Activation of the Wnt pathway is an important step in carcinogenesis. Mutations along the Wnt–β-catenin pathway occur in approximately 90% of colorectal and hepatocellular carcinomas and in about 30% of GCs.[6, 7] In addition, tumor necrosis factor-α (TNF-α) derived from activated macrophages promotes β-catenin activity in GC cells.[8, 9] However, despite evidence that activated macrophages act in an inflammatory microenvironment to promote gastric tumorigenesis via β-catenin signaling, the effects of activated β-catenin signaling on GC cell metastasis and the relationship of these cells with surrounding tumor associated macrophages (TAMs) have not been directly studied.

Based on above findings, we hypothesized that the β-catenin pathway may also be involved in regulating macrophage-induced GC metastasis. In this study, we first examined the density of infiltrated macrophages and the expression of β-catenin in gastric carcinoma tissues using immunohistochemistry (IHC). The clinicopathological characteristics of gastric carcinoma and prognosis were demonstrated. Furthermore, we found that macrophages induce nuclear translocation of β-catenin and enhance the invasion ability of GC cells. Our findings demonstrate and further support an important link between TAM and its downstream signaling mediator, β-catenin, in regulating GC metastasis.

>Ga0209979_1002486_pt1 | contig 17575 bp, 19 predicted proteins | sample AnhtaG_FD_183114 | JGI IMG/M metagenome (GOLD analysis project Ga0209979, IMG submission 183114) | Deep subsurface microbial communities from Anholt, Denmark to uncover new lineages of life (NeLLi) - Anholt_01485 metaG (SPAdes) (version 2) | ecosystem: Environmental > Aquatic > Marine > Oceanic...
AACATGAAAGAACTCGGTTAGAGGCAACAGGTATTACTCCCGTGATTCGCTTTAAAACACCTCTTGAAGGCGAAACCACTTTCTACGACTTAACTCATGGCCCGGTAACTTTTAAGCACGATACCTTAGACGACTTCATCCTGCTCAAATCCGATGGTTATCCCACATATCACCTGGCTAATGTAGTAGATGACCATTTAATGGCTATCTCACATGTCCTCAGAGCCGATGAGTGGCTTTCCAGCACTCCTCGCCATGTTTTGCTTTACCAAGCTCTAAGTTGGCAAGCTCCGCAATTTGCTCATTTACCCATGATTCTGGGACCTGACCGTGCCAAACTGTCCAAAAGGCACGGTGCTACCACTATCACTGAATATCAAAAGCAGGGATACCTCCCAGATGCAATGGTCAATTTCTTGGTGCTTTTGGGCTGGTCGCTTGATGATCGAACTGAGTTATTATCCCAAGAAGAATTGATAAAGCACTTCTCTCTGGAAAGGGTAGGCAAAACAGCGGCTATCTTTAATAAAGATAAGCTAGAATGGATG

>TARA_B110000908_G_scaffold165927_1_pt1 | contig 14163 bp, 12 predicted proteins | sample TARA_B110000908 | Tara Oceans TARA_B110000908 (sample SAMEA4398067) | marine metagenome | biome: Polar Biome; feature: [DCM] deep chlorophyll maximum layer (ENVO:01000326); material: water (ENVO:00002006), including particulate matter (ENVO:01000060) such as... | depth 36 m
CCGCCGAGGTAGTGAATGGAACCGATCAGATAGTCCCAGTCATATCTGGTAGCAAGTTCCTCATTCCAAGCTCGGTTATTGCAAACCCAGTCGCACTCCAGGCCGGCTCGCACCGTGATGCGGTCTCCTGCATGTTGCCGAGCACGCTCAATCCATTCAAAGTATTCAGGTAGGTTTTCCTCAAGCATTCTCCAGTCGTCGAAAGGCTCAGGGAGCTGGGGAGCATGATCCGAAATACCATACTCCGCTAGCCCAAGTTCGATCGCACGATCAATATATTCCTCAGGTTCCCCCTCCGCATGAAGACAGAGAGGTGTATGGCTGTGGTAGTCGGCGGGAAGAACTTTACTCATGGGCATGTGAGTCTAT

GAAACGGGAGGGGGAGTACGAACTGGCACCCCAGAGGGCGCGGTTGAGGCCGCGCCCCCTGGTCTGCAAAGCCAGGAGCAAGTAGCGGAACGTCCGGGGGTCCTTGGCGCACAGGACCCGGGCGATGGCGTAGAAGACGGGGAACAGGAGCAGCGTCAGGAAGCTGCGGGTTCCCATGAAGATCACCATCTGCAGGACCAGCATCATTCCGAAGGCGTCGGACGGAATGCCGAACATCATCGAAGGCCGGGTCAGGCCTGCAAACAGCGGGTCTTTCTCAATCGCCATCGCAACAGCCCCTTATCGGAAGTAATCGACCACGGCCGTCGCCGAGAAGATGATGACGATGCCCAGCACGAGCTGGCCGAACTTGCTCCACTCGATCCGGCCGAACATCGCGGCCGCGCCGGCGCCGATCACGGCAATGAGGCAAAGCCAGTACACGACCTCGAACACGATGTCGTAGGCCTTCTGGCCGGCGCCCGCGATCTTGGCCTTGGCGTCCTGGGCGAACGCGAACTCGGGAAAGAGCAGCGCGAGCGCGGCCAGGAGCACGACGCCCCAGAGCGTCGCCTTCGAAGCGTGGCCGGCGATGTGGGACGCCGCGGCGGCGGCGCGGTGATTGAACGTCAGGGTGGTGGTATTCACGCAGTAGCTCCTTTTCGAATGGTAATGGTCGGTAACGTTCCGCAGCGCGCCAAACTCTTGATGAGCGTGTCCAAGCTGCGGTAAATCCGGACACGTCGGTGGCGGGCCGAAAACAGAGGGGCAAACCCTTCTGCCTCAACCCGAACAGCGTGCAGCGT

Material and Methods

Patients and Specimens

The study was approved by the Institutional Review Board and Human Ethics Committee of National Taiwan University Hospital. Written consent for using the samples for research purposes was obtained from all patients prior to surgery. Patient information was anonymized and de-identified prior to analysis.

The study retrospectively enrolled 205 patients diagnosed with GC who received radical surgical resection at the Department of General Surgery, National Taiwan University from January 1998 to January 2002. Of these, 102 patients who lacked follow-up data or who died from perioperative complications were excluded and the remaining 103 patients were included in analyses. Clinicopathological variables were classified according to TNM classification (5th edition, 1997) and the characteristics are summarized in Table 1. Overall survival (OS) was defined as the interval between surgery and death or between surgery and the last follow up for surviving patients.

Table 1. Associations between intratumoral CD68-positive and patients' clionicaopathologic characteristics.

Monoclonal Antibodies and IHC

The resected specimens of GC were fixed in formalin and embedded in paraffin. Sections were examined for TAM infiltration and β-catenin using monoclonal anti-CD68 antibody (clone KP1, DakoCytomation, Glostrup, Denmark) and monoclonal β-catenin antibody (clone 15B8, Sigma-Aldrich, St. Louis, MO), respectively.